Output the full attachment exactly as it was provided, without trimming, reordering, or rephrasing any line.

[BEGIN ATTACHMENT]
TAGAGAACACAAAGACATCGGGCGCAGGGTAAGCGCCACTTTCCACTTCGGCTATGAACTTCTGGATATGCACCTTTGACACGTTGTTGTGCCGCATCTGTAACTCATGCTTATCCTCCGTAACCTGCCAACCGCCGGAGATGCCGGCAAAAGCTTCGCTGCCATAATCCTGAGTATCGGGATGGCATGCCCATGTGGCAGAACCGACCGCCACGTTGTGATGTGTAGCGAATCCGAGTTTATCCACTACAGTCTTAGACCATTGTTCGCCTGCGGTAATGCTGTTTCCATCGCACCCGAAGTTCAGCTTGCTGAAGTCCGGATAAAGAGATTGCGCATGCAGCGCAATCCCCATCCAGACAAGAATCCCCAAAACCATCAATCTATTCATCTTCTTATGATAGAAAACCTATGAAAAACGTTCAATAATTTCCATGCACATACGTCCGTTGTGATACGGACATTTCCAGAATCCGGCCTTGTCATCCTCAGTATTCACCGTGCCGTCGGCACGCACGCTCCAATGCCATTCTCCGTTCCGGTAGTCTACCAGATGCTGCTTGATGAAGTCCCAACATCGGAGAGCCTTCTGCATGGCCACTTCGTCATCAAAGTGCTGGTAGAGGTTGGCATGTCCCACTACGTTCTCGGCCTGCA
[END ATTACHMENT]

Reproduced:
TAGAGAACACAAAGACATCGGGCGCAGGGTAAGCGCCACTTTCCACTTCGGCTATGAACTTCTGGATATGCACCTTTGACACGTTGTTGTGCCGCATCTGTAACTCATGCTTATCCTCCGTAACCTGCCAACCGCCGGAGATGCCGGCAAAAGCTTCGCTGCCATAATCCTGAGTATCGGGATGGCATGCCCATGTGGCAGAACCGACCGCCACGTTGTGATGTGTAGCGAATCCGAGTTTATCCACTACAGTCTTAGACCATTGTTCGCCTGCGGTAATGCTGTTTCCATCGCACCCGAAGTTCAGCTTGCTGAAGTCCGGATAAAGAGATTGCGCATGCAGCGCAATCCCCATCCAGACAAGAATCCCCAAAACCATCAATCTATTCATCTTCTTATGATAGAAAACCTATGAAAAACGTTCAATAATTTCCATGCACATACGTCCGTTGTGATACGGACATTTCCAGAATCCGGCCTTGTCATCCTCAGTATTCACCGTGCCGTCGGCACGCACGCTCCAATGCCATTCTCCGTTCCGGTAGTCTACCAGATGCTGCTTGATGAAGTCCCAACATCGGAGAGCCTTCTGCATGGCCACTTCGTCATCAAAGTGCTGGTAGAGGTTGGCATGTCCCACTACGTTCTCGGCCTGCA